Basics of Human Biology & Genetics

By Dr. Tara Sander Lee, Ph.D. Biochemistry; Charlotte Lozier Institute

If you’ve received a diagnosis of a genetic disorder for your child, you might find the medical terminology confusing. This is a brief explanation of human genetics to help you better understand the terminology and how genetics plays a role in your child’s condition. For more information on human development from fertilization to birth, please visit the Voyage of Life.

At the moment of conception on day 1, when a woman’s egg is fertilized by a man’s sperm to create a single-cell embryo, key steps are initiated that begin development of a new human life. This new human being contains the most basic, fundamental molecules it needs to grow, mature, and function, from the very beginning, including a very important molecule called deoxyribonucleic acid (or DNA).1   Every human being consists of DNA, which is a unique genetic code in all living things and is passed on from generation to generation, fashioning distinctive characteristics and distinct traits to each living thing. DNA is packaged in the form of chromosomes.

Human gametes (the sperm and egg) each contain half the number of chromosomes.  The union of the male and female DNA during fertilization (sperm-egg fusion) restores the complete number of chromosomes needed to create a new human being with a complete set of DNA for that individual’s entire life. This genetic information is tightly packaged and arranged on chromosomes (numbered 1-22, plus 2 sex chromosomes X and/or Y) and stored in the nucleus of each human cell.  

The complete human genome is present at conception in the earliest single-cell embryo, called a zygote. As the cells divide, the DNA is copied into every new cell. For more information, see DNA and Genetic Variation: Dive Deeper at The Voyage of Life. DNA consists of four different nucleotides (A, G, C, T) that join together on a single strand and make a sequence. DNA is normally found as a double-stranded molecule, in which two separate DNA strands are wound around each other to form a double helix and each nucleotide of one strand forms a base pair with the nucleotide of the opposite strand.  

In the same way that 26 letters of the alphabet combine to create a countless number of words and sentences for communicating, so it is with DNA. The four nucleotides combine in different ways to create various sequences, called genes, which are fundamental units of genetic information that provide specific instructions for a particular property or function within the cell. There are approximately three billion base pairs of DNA sequence in each human diploid cell.2 No two humans ever have been or will be genetically the same, even in the case of twins.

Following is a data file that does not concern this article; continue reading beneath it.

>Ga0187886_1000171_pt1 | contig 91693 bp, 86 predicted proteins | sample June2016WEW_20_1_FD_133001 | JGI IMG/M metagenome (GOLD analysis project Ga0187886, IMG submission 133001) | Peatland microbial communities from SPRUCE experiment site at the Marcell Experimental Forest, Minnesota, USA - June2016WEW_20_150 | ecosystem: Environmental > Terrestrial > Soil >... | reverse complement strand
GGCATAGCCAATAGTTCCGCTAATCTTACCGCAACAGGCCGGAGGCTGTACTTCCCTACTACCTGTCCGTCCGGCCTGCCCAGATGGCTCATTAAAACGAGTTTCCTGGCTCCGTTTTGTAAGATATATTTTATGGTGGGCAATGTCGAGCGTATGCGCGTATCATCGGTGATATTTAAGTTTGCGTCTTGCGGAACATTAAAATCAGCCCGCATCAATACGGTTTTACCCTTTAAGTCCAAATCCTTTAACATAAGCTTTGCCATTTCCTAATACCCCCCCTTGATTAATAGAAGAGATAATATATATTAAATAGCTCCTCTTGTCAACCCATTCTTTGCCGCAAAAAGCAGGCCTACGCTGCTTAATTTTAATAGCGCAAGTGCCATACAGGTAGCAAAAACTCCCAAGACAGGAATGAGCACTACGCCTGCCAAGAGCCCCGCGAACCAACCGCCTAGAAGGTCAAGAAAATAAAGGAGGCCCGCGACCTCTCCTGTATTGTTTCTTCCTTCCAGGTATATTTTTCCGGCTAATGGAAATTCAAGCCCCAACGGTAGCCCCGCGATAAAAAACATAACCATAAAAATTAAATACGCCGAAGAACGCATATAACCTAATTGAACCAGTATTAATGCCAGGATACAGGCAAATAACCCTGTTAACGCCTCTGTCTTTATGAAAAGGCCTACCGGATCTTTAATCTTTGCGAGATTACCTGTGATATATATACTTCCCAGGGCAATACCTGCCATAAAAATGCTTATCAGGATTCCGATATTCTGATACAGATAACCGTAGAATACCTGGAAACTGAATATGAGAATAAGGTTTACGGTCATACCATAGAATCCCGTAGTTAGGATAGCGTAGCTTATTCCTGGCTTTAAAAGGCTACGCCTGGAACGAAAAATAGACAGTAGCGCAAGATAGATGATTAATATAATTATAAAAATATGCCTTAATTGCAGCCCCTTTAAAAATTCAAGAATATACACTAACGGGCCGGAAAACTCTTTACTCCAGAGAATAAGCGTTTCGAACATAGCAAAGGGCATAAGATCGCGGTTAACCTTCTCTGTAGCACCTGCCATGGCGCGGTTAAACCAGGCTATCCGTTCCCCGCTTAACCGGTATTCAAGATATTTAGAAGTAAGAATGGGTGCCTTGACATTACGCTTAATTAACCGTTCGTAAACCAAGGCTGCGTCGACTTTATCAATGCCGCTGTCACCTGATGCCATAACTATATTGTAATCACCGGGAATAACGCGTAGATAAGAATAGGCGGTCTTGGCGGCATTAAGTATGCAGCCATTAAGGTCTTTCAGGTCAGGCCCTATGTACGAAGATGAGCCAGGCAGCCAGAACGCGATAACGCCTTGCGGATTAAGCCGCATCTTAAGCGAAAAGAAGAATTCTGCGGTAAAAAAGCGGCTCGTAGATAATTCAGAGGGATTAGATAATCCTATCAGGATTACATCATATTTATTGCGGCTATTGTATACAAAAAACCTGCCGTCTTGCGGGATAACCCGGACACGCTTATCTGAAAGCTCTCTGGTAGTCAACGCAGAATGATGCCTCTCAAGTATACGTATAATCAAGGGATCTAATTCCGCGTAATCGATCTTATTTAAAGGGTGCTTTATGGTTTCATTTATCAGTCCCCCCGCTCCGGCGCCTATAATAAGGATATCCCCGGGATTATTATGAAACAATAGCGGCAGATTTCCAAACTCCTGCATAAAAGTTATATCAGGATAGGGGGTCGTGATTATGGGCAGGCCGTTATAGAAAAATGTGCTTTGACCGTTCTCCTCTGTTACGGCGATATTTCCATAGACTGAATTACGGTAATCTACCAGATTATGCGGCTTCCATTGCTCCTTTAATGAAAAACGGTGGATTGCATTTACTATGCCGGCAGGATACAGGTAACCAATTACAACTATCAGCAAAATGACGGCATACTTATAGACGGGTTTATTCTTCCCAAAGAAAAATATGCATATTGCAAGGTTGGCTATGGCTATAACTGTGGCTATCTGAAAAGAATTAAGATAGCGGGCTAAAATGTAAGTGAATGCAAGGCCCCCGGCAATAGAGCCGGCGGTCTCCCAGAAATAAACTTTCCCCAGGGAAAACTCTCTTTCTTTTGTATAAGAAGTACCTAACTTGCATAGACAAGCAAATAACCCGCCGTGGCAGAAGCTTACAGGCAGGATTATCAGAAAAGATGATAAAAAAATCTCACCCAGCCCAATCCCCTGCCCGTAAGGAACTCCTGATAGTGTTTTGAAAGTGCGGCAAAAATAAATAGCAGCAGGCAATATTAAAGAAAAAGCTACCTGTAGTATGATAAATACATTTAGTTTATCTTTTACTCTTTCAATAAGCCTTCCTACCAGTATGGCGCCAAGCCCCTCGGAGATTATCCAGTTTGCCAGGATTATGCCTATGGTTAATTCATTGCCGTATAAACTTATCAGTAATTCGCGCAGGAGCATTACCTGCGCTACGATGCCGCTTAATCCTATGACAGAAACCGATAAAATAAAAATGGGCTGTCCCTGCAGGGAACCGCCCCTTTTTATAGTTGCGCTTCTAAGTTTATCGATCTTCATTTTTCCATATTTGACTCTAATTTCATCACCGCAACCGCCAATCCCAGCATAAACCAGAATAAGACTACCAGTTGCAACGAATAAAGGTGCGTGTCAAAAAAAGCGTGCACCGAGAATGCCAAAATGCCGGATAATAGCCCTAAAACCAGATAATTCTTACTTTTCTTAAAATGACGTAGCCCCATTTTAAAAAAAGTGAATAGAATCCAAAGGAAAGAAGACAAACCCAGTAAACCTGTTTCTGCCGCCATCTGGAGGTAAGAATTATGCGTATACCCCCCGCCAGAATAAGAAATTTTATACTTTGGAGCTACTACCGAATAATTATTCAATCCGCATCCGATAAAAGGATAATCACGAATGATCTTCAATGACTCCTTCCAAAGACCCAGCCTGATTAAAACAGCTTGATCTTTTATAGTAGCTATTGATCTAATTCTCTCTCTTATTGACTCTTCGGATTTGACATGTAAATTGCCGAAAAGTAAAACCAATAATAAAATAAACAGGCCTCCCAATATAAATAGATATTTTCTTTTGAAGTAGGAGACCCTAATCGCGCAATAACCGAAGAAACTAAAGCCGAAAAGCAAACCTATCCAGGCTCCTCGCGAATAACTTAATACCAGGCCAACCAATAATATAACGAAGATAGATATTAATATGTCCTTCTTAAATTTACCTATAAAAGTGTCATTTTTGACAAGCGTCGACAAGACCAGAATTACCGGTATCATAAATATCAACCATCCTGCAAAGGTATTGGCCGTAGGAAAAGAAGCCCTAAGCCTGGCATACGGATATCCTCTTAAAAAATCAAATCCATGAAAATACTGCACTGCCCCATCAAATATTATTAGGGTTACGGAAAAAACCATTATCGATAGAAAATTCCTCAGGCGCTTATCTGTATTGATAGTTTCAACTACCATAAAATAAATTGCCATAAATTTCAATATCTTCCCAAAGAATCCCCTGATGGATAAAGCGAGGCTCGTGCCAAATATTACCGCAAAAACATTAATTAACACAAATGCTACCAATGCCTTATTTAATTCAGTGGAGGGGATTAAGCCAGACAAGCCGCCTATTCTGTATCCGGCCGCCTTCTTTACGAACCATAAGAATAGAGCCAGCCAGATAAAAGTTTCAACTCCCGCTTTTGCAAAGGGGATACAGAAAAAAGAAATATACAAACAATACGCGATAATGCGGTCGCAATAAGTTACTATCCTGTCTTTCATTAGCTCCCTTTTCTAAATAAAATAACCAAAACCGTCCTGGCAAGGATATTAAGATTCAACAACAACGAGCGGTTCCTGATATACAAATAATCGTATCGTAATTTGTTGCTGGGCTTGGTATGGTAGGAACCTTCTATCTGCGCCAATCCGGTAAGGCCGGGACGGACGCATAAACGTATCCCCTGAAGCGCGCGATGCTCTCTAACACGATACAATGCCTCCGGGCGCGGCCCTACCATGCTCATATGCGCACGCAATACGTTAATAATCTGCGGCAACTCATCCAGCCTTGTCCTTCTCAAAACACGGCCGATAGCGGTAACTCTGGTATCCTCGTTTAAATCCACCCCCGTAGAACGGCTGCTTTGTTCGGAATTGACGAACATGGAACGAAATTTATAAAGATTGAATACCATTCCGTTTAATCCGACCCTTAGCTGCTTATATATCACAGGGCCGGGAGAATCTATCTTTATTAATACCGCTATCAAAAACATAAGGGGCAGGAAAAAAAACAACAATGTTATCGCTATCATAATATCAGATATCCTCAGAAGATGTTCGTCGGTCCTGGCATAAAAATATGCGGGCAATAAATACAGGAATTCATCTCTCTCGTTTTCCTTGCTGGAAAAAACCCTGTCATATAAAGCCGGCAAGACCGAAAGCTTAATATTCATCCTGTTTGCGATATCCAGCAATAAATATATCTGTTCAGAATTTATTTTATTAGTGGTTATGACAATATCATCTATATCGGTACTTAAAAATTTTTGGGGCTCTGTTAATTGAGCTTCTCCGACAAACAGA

Sometimes children have a missing or extra chromosome, known as aneuploidy. Trisomy disorders, such as trisomy 13, 18, and 21 (Down syndrome) are examples of a genetic disorder caused by the presence of an extra copy of chromosome (See Down Syndrome: Dive Deeper at The Voyage of Life.). It is also possible for children to have a small part of a chromosome that is missing some DNA or has extra copies of the DNA code. The genetic disorder 22q11.2 deletion syndrome is an example of a missing copy of DNA. 

Chromosomal disorders follow a naming convention. For instance, the disorder 22q11.2del syndrome indicates:

22 =  chromosome affected

q = long arm of the chromosome (p is the short arm)

11.2 = affected DNA segment (band) on the chromosome

del =  DNA code is missing (deleted)

There are many different types of DNA variants such as deletions, duplications, insertion, etc. For more detailed information, please see this link: What Kinds of Gene Variants are Possible? Some children also can have a very small change (or mutation) in their DNA that only affects one nucleotide but can have detrimental effects if the DNA change is located in a critical region of a gene necessary for cell function.  

Cystic fibrosis is an example of a single mutation gene (also called monogenetic) disorder. These mutations may be inherited from one or both parents. A dominant genetic disorder needs only one mutated gene from either parent to have an affected child, while a recessive disorder such as Cystic Fibrosis requires two gene mutations (one from each parent). 

Genetic disorders are not caused by any action or lack of action by parents before conception of their child. Some genetic disorders are inherited from the parents, but many are not, and occur sporadically. For some chromosomal disorders, such as Down Syndrome, the risk is higher in women of advanced maternal age (over 35 years of age).

Most genetic anomalies occur at conception when the man’s sperm fuses with a woman’s egg to form a single-cell embryo. As a result, the genetic disorder is typically present in every cell of a person’s body. Sometimes, a condition called mosaicism occurs, where the disorder is not present in every cell. 

Some genetic disorders can be diagnosed, and sometimes even treated, before birth. To learn more, visit the sections on Understanding test results and Fetal Treatment Options.


  1. Maureen L. Condic, “When Does Human Life Begin? The Scientific Evidence and Terminology Revisited,” University of St. Thomas Journal of Law and Public Policy 8.1 (2013): 44-81; and idem, “A Scientific View of When Life Begins” (June 11, 2014), Charlotte Lozier Institute, (accessed November 22, 2020).
  2. International Human Genome Sequencing Consortium, “Finishing the Euchromatic Sequence of the Human Genome,” Nature 431 (2004): 931-45,